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RIBBIS: MATTERS OF INTEREST Introduction to Ribbis


If a store sets a price on an item, they may not charge more for credit. This is known as agar natar (charging for credit, aka ribbis). Many times, stores run sales with a two tier pricing system: the cheaper price for those who pay cash, and the higher price for those who buy on credit. An interest-bearing financing plan for a customer who purchased a couch would also be prohibited for the same reason.

This also would apply to sales of 2/10 net 30. Many times vendors will stipulate that should the customer pay within ten days of delivery he will be entitled to a 2 percent discount. Since according to halachah payment is due upon delivery of the goods, giving a reduction for paying on time is equivalent to charging more for paying late. This practice must be avoided.



Developers often sell houses on paper, before they are actually built. The buyer signs a contract, gives a deposit, and then — when the house is completed — closes on the house. Until the closing, the buyer does not actually take title to the land. The contract is merely a binding agreement to buy/sell the developed house in the future. Since there is no transfer of any goods at the time of the deposit, the monies advanced are viewed in halachah as a loan until the closing takes place. In exchange for this loan, the seller agrees to freeze the price of the home. This type of agreement is called “poskin,” and is avak ribbis. The seller is relinquishing his right to raise the price of the item, even though its market value may rise, in exchange for the buyer advancing the money. The actual difference between the market value and the lower sale price is considered ribbis.

If two parties enter into a poskin agreement, halachah requires that the buyer pay the seller the actual market value of the item at the time of delivery. He may not buy the item for the lower agreed upon price since he is then collecting the ribbis. There are various solutions offered for this problem and one should consult his rav.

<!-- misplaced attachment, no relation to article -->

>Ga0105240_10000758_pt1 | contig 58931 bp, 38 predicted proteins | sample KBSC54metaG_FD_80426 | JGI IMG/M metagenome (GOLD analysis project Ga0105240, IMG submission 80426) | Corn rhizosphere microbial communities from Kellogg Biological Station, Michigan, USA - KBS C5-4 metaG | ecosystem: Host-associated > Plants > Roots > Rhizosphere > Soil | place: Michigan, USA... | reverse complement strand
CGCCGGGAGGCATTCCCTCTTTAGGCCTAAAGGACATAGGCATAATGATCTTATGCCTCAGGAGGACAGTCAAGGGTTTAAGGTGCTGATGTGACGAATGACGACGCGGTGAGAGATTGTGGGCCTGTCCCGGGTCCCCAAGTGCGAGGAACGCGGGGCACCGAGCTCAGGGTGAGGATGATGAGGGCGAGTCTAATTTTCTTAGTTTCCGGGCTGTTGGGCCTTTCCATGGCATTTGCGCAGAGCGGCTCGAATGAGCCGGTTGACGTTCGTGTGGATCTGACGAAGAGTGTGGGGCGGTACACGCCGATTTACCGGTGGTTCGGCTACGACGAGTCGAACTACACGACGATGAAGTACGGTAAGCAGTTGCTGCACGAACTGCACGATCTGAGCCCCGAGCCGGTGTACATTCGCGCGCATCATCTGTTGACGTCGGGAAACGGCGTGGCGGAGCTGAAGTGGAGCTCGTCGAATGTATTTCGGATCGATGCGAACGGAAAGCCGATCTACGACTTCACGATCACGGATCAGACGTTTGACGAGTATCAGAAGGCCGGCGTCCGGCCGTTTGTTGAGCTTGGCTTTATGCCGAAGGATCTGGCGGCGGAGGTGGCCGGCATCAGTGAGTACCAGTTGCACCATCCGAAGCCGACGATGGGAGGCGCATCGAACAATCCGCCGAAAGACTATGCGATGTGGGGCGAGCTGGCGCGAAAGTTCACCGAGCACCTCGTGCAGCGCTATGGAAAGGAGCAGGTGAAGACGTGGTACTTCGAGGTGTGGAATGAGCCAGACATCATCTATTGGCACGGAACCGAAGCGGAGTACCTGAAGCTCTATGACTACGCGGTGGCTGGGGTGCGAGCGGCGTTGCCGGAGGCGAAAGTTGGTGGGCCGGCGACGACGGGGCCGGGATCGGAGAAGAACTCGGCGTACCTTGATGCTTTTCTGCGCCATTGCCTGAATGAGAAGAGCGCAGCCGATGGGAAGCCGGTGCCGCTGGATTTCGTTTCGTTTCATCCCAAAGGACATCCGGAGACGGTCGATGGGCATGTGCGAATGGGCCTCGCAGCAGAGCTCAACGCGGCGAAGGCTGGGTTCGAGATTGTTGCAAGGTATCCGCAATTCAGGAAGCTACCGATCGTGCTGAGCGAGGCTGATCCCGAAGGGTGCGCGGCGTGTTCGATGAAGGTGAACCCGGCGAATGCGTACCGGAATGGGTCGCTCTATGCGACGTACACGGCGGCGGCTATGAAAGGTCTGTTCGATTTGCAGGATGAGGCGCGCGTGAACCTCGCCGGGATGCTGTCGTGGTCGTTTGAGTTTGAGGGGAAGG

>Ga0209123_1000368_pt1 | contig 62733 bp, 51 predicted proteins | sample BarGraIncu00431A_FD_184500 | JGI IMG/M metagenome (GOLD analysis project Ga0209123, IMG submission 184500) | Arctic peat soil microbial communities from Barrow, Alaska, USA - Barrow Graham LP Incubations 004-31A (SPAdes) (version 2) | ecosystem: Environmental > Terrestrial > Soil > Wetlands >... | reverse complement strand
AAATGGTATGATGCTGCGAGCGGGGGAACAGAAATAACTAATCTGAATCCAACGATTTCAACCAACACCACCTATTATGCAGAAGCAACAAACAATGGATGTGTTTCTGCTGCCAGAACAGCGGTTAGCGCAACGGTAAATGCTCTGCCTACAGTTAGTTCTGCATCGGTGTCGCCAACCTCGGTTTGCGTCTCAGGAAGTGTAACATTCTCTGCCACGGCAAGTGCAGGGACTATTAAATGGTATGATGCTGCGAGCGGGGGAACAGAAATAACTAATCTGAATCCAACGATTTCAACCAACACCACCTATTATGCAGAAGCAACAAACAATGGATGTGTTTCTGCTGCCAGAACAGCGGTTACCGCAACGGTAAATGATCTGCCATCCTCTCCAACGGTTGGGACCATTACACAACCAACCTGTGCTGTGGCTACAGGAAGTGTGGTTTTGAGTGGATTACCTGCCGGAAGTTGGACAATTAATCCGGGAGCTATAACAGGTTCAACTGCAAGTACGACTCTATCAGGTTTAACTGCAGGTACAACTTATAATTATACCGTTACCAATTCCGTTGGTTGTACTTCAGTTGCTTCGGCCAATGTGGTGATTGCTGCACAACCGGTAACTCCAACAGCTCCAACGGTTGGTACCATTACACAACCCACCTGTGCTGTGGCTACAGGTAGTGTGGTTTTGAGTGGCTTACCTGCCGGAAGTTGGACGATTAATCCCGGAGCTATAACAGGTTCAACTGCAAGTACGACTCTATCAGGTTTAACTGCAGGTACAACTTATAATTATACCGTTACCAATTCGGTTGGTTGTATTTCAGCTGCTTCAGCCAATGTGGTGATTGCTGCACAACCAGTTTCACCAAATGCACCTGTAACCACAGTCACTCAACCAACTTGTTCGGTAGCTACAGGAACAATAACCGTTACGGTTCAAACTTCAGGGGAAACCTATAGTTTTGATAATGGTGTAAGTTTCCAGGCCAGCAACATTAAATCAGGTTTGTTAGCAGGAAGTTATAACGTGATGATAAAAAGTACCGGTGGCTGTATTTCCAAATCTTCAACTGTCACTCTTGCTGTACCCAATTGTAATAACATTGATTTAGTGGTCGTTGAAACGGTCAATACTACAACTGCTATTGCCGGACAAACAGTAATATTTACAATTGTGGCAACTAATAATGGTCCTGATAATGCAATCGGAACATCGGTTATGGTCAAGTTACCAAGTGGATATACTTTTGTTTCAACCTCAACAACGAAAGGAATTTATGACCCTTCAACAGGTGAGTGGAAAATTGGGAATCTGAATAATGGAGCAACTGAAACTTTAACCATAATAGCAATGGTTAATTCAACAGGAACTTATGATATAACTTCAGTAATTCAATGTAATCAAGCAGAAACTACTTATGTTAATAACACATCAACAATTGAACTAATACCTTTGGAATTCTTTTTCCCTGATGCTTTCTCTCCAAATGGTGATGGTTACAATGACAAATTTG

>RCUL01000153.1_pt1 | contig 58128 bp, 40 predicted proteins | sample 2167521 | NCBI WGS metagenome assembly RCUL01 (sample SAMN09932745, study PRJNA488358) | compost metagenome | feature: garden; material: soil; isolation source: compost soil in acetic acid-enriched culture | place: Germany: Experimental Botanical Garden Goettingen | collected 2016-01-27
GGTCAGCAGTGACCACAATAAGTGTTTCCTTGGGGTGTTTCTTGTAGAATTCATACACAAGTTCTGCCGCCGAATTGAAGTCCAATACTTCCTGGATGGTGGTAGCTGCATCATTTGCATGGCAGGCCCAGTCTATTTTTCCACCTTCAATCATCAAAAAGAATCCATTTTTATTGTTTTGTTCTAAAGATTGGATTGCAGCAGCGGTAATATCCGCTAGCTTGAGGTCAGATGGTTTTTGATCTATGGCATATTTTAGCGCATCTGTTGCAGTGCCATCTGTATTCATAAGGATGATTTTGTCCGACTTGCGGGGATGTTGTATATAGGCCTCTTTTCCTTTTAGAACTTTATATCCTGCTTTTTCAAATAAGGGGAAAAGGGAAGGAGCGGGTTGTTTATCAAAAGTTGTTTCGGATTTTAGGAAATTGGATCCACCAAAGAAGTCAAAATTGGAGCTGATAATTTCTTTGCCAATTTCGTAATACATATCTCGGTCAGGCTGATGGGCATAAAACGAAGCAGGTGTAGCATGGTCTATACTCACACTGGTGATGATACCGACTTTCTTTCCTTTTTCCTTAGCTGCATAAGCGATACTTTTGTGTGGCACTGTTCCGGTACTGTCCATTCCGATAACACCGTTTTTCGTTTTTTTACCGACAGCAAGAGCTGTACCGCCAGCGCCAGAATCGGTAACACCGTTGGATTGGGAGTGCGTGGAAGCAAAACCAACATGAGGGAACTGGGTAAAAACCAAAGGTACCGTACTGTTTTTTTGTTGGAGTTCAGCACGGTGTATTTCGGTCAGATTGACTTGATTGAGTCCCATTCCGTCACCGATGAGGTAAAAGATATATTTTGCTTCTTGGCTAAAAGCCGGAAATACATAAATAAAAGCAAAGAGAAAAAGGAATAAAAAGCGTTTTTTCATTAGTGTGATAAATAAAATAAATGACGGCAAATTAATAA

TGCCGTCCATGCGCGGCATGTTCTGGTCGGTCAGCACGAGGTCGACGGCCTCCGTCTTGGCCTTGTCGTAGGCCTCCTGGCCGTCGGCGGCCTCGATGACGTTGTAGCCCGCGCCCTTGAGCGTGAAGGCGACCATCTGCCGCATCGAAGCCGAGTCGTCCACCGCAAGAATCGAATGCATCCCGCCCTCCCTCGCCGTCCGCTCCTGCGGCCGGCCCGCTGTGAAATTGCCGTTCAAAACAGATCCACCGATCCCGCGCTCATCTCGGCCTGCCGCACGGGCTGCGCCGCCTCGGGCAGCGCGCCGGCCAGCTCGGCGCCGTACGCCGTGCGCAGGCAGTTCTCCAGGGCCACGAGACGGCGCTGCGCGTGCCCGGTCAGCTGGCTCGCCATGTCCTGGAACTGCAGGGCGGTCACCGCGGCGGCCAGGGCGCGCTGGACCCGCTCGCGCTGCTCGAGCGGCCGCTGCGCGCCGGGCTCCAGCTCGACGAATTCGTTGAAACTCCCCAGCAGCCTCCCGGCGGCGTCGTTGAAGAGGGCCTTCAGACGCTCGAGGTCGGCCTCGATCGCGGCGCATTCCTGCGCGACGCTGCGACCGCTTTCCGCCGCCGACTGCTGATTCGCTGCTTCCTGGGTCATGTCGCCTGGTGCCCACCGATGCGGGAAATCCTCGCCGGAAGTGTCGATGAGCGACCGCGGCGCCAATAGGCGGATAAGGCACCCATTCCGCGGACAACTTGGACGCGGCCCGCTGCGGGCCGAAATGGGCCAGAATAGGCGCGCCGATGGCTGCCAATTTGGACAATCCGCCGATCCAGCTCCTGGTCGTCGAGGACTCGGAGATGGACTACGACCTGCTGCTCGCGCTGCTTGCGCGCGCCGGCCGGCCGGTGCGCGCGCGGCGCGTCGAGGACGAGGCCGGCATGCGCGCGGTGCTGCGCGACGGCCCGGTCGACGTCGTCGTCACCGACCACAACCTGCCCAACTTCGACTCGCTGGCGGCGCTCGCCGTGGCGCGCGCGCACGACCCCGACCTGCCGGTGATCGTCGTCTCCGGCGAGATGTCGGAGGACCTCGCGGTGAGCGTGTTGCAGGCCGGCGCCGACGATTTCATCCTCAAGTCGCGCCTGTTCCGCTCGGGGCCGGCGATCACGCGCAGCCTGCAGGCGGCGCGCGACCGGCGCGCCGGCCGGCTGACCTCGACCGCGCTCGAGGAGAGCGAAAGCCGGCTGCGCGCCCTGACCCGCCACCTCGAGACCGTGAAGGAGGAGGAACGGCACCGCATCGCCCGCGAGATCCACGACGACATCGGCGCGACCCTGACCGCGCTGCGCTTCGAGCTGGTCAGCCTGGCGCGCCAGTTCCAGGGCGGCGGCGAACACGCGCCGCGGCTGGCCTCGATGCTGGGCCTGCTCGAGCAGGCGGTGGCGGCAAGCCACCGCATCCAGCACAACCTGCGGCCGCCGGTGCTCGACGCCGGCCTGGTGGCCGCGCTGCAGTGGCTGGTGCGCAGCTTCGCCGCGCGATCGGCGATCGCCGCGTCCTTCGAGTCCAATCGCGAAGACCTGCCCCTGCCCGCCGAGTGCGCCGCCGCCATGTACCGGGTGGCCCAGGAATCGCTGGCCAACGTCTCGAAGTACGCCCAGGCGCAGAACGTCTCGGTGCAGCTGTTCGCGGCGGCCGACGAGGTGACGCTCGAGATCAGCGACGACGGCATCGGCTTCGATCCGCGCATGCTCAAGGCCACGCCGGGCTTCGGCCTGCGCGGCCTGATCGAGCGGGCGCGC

There are some who justify this practice with the following rationale. The reason poskin is prohibited is because it is mechzi keribbis (resembles ribbis). People may interpret the lower price as payment for advancing the funds. In a situation where the item being purchased will never have a clear market value, the discount will never be apparent. Houses often do not have a clear value. Therefore according to these opinions, buying on paper would be allowed.



There are a number of cases that have similar problems. When a merchant runs a sale on items that he does not have in stock, and insists that customers pay the full purchase price up front in order to receive the sale price, it is considered poskin. This scenario is especially problematic since there are two different prices, the sale price available to customers that prepay, and the higher regular price. This contrast highlights the benefit that the buyer receives for prepaying, and makes the ribbis glaringly apparent.

Pre-publication specials are even more problematic. When the buyer pays for the item before it is even published, he receives a discounted price. The item is obviously not available elsewhere and will only become available for cash sales at a higher price.

A possible solution would be for the seller to allow customers to postdate their checks. Since the customer can obtain the item without prepaying, the “locked-in” price is not considered payment for the loan.


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